Other offences are misdemeanors. They vary greatly in enormity and many of them differ in the several states. Mayhem, though a felony in some states, is generally a misdemeanor. It consists in violently depriving another of the use of any of his members or often of any permanent physical disfigurement inflicted by force. Bribery is also a misdemeanor, though at times it is made a felony. So is knowingly receiving stolen goods. Malicious libel, which consists in defaming another in print or writing, is a crime and is punished as a misdemeanor. Assault and battery, disturbance of the peace, violations of the pure food laws, the use of false weights and measures, spitting on the floor of a street car or other public conveyances, and other miscellaneous offences, are misdemeanors. In fact, the whole mass of minor offences is included in this group.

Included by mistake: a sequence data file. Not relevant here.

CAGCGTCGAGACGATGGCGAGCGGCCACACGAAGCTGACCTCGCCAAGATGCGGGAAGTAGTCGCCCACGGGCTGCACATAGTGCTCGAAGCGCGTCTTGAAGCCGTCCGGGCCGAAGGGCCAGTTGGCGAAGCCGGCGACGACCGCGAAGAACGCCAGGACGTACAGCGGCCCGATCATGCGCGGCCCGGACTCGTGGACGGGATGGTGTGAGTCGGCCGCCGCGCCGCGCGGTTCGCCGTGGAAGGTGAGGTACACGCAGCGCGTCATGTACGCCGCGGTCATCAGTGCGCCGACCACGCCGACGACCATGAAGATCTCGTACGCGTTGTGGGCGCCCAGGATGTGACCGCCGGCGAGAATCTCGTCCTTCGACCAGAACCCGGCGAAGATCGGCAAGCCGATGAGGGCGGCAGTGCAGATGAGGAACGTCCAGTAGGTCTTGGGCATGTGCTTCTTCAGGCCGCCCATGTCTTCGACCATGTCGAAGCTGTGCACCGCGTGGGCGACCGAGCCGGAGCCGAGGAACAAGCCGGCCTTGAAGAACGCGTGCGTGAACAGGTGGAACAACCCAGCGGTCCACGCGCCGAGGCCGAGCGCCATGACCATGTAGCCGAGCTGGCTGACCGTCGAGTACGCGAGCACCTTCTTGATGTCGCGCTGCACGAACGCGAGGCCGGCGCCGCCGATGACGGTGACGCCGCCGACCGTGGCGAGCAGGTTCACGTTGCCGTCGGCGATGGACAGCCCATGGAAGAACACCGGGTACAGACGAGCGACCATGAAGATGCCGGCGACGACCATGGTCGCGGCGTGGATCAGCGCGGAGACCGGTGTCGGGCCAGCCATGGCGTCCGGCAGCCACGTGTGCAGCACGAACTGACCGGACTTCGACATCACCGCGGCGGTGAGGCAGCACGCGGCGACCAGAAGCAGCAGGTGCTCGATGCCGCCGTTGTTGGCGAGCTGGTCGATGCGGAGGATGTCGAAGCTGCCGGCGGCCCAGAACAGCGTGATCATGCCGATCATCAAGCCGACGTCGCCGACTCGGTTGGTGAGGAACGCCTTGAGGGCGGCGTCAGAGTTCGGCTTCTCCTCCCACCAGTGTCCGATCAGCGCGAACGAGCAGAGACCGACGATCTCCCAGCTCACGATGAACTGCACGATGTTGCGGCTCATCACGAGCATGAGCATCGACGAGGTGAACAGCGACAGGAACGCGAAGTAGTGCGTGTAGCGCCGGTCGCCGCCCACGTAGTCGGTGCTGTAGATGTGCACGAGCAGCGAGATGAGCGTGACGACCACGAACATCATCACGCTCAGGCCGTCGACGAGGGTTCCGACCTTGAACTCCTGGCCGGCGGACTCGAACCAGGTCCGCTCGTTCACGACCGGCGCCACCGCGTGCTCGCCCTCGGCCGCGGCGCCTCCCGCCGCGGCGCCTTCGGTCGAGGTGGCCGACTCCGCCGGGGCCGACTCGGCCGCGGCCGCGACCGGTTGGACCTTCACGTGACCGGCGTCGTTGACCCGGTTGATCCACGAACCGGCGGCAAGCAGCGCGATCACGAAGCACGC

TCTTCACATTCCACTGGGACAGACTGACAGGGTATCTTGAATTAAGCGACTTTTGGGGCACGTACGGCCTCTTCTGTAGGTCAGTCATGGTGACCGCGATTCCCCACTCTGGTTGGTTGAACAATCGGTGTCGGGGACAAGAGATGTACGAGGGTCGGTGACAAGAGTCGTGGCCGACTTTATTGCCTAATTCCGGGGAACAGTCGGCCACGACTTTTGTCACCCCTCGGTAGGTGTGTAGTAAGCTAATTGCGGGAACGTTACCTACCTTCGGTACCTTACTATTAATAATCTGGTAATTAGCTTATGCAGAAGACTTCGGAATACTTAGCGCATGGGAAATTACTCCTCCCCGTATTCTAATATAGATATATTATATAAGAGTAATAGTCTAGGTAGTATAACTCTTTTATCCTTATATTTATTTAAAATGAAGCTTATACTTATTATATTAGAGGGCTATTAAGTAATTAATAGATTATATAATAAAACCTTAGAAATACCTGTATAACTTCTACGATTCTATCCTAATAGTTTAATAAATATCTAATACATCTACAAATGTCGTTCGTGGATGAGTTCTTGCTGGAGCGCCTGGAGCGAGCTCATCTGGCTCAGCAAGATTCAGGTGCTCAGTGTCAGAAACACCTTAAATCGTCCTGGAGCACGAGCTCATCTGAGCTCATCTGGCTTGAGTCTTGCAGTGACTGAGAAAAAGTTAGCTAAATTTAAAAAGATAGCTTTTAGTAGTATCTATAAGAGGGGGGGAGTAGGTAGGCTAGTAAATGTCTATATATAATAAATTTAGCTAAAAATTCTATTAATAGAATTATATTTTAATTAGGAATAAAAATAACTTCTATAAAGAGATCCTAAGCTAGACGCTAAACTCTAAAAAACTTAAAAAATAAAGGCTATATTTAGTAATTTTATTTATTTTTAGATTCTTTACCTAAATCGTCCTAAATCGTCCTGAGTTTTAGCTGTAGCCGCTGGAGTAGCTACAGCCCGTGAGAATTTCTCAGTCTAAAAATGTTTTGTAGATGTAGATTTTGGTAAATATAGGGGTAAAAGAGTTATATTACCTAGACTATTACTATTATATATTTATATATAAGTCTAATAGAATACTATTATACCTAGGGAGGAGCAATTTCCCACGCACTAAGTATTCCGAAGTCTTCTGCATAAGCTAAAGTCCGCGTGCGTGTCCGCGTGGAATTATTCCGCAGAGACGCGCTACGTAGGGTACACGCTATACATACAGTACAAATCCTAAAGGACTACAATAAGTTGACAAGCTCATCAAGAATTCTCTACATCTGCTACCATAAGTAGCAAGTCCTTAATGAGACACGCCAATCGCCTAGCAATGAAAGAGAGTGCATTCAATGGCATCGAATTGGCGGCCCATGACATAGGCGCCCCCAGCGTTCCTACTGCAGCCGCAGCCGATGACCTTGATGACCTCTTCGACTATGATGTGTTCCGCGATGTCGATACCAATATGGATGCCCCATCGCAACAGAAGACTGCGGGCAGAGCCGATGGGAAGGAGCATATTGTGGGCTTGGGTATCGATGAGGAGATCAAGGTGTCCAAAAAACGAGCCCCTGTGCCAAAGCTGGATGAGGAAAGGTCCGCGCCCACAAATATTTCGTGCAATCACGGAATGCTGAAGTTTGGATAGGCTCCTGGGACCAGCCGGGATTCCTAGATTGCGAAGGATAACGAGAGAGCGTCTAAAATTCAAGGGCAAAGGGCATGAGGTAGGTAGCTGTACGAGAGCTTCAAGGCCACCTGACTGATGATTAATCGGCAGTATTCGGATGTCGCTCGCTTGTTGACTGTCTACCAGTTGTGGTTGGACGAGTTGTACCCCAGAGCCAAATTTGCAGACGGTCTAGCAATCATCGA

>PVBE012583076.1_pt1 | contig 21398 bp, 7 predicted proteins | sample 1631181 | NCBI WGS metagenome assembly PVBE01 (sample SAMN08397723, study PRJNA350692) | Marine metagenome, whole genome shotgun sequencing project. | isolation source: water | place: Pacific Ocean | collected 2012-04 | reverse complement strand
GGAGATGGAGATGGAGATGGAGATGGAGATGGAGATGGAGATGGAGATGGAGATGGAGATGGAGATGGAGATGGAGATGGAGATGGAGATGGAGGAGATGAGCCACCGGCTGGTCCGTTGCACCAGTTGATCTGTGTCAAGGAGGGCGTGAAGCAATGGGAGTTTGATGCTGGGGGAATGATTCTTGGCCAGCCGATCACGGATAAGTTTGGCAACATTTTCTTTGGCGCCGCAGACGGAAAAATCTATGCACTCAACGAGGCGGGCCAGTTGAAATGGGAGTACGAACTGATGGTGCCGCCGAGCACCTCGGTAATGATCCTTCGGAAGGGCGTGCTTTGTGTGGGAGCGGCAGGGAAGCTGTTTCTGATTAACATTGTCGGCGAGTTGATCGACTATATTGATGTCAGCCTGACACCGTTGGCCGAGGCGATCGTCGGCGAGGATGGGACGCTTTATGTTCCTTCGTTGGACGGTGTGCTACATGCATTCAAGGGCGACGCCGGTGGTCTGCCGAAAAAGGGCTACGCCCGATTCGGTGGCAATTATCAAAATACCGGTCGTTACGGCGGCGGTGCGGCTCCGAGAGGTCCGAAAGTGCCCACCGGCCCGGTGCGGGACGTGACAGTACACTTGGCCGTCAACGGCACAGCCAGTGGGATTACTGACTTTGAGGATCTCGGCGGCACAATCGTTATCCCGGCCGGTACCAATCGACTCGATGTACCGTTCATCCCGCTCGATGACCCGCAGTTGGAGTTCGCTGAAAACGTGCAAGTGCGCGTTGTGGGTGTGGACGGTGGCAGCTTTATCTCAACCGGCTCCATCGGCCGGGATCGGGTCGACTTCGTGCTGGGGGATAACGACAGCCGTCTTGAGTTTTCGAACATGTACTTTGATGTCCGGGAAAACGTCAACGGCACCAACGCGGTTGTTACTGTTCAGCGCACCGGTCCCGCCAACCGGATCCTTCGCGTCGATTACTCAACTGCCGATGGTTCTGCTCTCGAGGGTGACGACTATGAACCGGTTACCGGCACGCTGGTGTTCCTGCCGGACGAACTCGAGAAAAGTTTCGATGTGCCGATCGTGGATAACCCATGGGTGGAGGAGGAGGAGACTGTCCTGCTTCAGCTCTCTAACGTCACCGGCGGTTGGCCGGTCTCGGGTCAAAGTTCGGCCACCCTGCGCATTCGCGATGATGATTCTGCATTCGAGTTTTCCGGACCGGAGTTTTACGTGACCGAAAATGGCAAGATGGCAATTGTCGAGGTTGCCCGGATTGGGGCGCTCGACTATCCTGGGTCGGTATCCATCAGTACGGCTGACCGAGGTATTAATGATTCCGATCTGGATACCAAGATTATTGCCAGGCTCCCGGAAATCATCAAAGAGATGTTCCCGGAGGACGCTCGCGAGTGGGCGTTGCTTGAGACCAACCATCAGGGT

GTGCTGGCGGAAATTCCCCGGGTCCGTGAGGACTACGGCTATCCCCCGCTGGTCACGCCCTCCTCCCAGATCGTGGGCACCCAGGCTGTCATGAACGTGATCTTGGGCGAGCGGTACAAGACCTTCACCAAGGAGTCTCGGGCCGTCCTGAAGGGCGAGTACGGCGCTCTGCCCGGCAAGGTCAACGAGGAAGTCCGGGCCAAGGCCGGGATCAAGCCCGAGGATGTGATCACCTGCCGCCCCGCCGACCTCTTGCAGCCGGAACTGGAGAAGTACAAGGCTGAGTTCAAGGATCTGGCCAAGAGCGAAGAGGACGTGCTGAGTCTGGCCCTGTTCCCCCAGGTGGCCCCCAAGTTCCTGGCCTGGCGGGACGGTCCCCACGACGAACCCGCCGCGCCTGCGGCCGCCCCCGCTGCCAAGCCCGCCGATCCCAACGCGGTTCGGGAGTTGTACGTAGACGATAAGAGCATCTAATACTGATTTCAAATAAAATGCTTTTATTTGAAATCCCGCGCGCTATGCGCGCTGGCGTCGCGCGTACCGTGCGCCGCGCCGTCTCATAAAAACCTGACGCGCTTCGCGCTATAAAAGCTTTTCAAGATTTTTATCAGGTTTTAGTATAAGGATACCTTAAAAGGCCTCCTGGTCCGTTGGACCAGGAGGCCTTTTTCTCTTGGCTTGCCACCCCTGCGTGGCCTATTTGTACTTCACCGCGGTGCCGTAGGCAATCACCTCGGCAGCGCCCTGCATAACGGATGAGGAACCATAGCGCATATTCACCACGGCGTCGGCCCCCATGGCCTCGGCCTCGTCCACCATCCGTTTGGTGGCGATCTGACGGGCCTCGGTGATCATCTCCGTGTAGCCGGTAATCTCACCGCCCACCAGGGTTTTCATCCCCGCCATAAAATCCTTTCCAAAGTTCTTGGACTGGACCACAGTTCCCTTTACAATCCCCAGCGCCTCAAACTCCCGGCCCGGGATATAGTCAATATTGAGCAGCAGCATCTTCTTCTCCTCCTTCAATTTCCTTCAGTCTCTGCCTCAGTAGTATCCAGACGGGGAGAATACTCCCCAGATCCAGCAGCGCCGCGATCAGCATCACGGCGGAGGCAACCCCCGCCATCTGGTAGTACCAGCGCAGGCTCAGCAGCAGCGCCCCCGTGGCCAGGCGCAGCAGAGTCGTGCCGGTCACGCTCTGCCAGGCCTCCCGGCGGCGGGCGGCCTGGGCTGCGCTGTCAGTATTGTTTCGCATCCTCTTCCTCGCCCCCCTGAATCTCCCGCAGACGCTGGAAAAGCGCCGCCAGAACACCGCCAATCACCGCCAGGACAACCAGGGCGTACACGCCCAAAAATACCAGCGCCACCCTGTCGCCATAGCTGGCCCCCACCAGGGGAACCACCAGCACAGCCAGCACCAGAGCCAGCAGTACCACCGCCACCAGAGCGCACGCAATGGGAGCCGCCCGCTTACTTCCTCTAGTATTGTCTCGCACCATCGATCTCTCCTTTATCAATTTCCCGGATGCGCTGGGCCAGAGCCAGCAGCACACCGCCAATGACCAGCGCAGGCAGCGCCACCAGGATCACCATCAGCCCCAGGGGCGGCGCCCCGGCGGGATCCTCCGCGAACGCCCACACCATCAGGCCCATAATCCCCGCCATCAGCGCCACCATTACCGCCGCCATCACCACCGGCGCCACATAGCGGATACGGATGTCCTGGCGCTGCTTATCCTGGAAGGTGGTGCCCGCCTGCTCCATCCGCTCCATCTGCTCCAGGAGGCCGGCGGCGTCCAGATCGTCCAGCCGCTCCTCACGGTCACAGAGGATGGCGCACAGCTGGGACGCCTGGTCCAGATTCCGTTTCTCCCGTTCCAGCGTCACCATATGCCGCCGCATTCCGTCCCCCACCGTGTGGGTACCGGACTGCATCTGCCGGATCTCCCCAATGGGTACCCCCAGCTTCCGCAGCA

It is not alone for offences actually committed that punishment is inflicted. It often happens that a person conceives the design of committing a certain crime and takes some steps toward carrying out his purpose, but is, for some reason, prevented from effecting it. In that case he is punished for the attempt to commit the crime. Of course, a less punishment is inflicted for an unsuccessful attempt than for the crime itself. Thus a person intending to kill another might shoot at him, but miss his aim; he is then guilty of an attempt to commit murder.

Not only the principals who actually commit a crime are punishable for it; their accomplices are liable as well.1 Accomplices are of two classes: accessories before the fact and accessories after the fact. The former category includes any one who in any way advises, encourages, or assists in the prepara1 Readings, p. 449.